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India's "cloudy" outlook might be just what's needed to pull the economy out of the doldrums, with the country appearing set for a favorable monsoon season, Credit Suisse said.
Last year's monsoon season was considered a "drought," which means rainfall was at least 25 percent less than the long-term average, but historically, India's droughts lead to a bumper season in the following year, said Robert Prior-Wandesforde, head of regional economics at Credit Suisse, in a note.
Forecasters are likely under-estimating the size of the anticipated agricultural output bounce, Prior-Wandesforde said. India's farmers plant most of their summer crops during the critical June-September monsoon rains.
(Read More: Suddenly, things are looking up for India)
On average, the year following a drought year, output has risen more than 11 percent, likely reflecting not just higher-than-normal rainfall, but also additional government support, which can include fertilizer, he said.
He estimates an around 8 percent rise in output this season would add 1.1 percentage points to gross domestic product growth.
"This is unlikely to represent the total effect," he said, noting agriculture still accounts for more than 50 percent of India's total employment.
"One would expect the associated rise in incomes and profits to feed through to stronger consumer and investment spending (for example, motor bikes and farm machinery). Also, a sharp increase in the food supply should help bring down inflation, boosting real purchasing power and influencing the central bank."
Sectors likely to benefit from a positive monsoon season are utility vehicles and fast-moving consumer goods. Mahindra & Mahindra is among India's largest utility vehicle makers, while Hindustan Unilever is a major personal-care product maker.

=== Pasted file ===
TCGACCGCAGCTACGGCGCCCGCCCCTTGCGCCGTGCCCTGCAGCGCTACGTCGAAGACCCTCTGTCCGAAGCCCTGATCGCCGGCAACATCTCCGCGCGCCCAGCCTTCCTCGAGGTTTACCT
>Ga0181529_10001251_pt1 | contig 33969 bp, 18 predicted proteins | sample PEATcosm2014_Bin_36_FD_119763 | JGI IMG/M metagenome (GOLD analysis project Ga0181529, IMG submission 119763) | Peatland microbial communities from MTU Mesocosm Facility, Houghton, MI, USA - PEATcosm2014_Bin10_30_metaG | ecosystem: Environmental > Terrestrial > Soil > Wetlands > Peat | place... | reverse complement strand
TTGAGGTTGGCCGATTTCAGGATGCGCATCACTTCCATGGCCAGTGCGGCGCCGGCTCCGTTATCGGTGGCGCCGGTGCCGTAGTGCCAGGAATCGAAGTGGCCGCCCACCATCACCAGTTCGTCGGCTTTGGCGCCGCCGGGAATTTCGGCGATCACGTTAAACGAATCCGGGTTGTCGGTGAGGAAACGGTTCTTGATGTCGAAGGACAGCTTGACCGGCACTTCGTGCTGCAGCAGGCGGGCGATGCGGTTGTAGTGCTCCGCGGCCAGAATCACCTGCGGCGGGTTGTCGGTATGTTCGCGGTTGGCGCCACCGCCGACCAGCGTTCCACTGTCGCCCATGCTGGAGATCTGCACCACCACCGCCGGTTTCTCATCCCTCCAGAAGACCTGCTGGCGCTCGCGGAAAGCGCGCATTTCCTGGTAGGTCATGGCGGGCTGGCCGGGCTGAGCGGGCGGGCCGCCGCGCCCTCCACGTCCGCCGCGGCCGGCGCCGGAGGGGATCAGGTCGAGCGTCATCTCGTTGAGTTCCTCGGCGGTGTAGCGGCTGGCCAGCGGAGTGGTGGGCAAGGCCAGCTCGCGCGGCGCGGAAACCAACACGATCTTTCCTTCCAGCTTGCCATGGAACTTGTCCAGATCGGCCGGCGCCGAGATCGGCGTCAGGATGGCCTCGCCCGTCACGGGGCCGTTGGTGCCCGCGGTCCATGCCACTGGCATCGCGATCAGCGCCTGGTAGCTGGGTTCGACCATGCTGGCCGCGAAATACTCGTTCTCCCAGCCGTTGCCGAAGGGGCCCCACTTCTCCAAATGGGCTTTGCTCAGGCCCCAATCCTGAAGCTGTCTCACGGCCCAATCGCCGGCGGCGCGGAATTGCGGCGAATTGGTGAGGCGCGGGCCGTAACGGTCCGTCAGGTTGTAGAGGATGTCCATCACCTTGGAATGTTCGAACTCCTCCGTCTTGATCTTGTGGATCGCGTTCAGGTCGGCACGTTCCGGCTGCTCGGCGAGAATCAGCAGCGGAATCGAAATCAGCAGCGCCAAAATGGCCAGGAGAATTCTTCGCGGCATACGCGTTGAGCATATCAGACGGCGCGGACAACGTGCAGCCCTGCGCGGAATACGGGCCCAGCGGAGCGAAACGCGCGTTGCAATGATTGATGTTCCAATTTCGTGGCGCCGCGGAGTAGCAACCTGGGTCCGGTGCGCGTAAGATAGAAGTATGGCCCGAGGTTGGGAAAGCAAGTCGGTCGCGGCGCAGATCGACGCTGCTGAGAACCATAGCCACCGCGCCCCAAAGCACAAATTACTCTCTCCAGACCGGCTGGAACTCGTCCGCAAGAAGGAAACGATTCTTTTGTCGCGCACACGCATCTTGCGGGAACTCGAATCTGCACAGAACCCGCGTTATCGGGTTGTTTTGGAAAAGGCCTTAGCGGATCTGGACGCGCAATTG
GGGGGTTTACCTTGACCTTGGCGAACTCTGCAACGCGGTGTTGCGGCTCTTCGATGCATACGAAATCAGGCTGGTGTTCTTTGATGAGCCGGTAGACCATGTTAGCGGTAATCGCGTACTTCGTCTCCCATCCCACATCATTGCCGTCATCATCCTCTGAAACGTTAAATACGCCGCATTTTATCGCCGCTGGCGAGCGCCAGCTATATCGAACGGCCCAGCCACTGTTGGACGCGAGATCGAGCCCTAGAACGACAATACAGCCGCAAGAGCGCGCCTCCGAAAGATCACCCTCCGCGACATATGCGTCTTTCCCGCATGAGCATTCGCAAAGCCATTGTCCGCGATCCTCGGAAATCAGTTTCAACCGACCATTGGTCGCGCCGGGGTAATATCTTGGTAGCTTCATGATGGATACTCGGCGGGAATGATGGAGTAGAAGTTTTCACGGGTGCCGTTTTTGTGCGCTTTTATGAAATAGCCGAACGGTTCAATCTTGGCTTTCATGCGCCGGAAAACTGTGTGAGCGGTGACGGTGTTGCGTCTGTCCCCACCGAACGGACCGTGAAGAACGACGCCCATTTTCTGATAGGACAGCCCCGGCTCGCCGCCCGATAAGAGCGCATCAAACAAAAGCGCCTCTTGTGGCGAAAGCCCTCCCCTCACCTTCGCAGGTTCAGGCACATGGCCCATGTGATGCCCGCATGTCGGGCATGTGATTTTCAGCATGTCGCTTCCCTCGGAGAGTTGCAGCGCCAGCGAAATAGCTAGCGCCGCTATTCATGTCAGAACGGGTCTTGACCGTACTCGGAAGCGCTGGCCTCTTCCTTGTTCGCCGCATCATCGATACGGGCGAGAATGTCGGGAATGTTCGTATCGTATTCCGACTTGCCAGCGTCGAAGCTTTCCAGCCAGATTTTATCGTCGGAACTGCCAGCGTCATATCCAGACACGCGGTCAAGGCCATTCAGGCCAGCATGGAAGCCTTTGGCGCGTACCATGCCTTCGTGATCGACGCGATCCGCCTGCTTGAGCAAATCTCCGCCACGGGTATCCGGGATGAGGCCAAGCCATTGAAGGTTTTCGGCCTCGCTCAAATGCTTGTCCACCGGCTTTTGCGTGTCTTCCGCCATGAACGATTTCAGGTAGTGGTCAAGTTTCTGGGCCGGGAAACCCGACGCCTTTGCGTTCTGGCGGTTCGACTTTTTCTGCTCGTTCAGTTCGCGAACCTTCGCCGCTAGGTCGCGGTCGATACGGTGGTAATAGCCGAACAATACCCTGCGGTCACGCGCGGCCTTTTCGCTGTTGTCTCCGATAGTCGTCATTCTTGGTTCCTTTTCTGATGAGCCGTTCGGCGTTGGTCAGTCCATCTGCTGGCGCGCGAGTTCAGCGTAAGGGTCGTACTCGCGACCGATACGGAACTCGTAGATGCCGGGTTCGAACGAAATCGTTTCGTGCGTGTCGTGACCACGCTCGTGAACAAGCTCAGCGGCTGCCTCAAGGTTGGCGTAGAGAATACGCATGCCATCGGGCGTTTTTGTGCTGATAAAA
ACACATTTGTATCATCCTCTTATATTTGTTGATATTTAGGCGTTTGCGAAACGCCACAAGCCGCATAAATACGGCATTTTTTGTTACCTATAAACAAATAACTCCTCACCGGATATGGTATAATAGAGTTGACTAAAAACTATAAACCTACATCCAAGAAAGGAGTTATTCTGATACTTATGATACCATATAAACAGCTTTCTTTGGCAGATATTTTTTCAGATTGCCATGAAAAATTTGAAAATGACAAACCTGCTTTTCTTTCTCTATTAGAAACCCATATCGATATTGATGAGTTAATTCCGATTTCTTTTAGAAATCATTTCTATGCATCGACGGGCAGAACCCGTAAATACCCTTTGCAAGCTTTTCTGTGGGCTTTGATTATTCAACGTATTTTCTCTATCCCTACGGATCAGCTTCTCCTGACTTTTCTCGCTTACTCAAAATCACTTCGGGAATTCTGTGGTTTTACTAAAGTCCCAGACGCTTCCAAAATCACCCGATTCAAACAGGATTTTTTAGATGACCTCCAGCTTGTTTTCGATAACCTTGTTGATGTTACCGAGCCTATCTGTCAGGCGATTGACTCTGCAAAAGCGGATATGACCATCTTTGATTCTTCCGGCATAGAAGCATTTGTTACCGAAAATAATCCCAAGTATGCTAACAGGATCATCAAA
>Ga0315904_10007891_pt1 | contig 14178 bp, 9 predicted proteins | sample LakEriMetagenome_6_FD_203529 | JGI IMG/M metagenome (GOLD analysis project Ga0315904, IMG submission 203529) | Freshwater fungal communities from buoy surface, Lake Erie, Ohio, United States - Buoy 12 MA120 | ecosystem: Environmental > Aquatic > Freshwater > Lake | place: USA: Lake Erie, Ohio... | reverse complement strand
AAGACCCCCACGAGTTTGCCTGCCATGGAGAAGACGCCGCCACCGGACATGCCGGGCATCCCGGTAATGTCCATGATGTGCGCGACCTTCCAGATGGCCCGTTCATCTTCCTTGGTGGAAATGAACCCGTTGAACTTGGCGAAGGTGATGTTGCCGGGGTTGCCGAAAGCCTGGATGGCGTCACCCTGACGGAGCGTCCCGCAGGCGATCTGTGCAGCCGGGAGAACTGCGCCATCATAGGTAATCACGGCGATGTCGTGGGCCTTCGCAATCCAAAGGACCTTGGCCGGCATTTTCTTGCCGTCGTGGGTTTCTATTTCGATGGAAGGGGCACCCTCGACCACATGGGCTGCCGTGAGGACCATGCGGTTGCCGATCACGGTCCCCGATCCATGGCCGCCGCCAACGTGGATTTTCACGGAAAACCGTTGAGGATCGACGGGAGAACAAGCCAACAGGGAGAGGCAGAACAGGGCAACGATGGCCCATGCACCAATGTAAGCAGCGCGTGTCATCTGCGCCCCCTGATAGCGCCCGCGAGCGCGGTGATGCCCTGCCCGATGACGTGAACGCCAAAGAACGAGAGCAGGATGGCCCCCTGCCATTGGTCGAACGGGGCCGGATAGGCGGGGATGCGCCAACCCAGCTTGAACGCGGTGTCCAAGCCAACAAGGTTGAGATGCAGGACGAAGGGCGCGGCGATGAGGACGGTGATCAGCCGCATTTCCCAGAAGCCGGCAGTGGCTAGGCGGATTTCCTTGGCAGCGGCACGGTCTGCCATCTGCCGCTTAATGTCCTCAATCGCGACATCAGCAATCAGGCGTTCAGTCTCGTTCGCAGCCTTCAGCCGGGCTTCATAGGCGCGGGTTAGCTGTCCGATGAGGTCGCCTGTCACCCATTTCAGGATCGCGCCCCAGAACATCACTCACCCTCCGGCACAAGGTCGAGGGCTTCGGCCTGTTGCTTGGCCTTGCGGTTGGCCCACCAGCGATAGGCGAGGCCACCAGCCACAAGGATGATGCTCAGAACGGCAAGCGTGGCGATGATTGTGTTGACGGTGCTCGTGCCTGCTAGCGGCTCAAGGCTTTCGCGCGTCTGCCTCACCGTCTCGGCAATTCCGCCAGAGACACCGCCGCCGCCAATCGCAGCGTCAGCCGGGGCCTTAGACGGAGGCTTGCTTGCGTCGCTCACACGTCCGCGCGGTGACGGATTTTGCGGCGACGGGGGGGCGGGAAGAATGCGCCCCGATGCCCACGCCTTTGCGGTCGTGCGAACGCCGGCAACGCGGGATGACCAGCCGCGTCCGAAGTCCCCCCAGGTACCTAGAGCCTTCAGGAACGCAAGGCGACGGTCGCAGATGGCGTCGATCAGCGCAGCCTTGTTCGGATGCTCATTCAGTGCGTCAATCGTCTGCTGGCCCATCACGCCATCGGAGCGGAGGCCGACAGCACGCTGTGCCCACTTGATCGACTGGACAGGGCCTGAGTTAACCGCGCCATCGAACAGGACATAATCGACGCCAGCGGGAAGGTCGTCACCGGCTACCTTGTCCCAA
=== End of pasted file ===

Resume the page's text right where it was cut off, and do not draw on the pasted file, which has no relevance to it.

In August, India's headline inflation hit a six-month high of 6.1 percent, driven by a surprise 18.18 percent surge in food prices as onion prices more than tripled, according to government data. The volatile price of onions has been credited with toppling two Indian governments since 1980, as onions are a staple of the local diet.
India's currency and markets have taken a hit recently amid concerns about its ability to fund its current account deficit as expectations the Federal Reserve will begin tapering its asset buying spurred funds to flow out of emerging markets. Because the value of India's imports exceeds its exports, it must generate sufficient economic growth and foreign investment to finance the difference - a boost to economic growth from a strong monsoon season can ease the process.
(Read More: Will the rupee reprieve be over soon?)
In the quarter ended June 30, India's current account deficit came in at $21.8 billion, or 4.9 percent of GDP, wider than the March quarter's $18.17 billion.
Before the data's release, Leif Eskesen, chief economist for India and Southeast Asia at HSBC, told CNBC he expected the period to mark the deficit's peak.
"It's going to be one of the highest numbers out we're going to have for a while. But in subsequent quarters, we're going to get a better number," he said, citing moves from the central bank during the second quarter to limit gold imports as well as a more hawkish stance. "Things are beginning to move in the right direction."
(Read More: What's really holding back growth in India)
To be sure, some economists are still downbeat on India's economic outlook. ANZ cut its 2013 GDP growth forecast to 4.7 percent from 4.9 percent and its 2014 forecast to 4.0 percent from its previous expectation of 5.9 percent as it turned less optimistic about the prospects for recovery.
"We see little reason to expect a cyclical upturn in growth until at least the second half of 2014," said Roland Randall, senior economist for Asia Pacific at ANZ, in a note. He only expects a good monsoon to keep consumption stable, noting vehicle sales growth remains below trend.
— By CNBC.com's Leslie Shaffer. Follow her on Twitter @LeslieShaffer1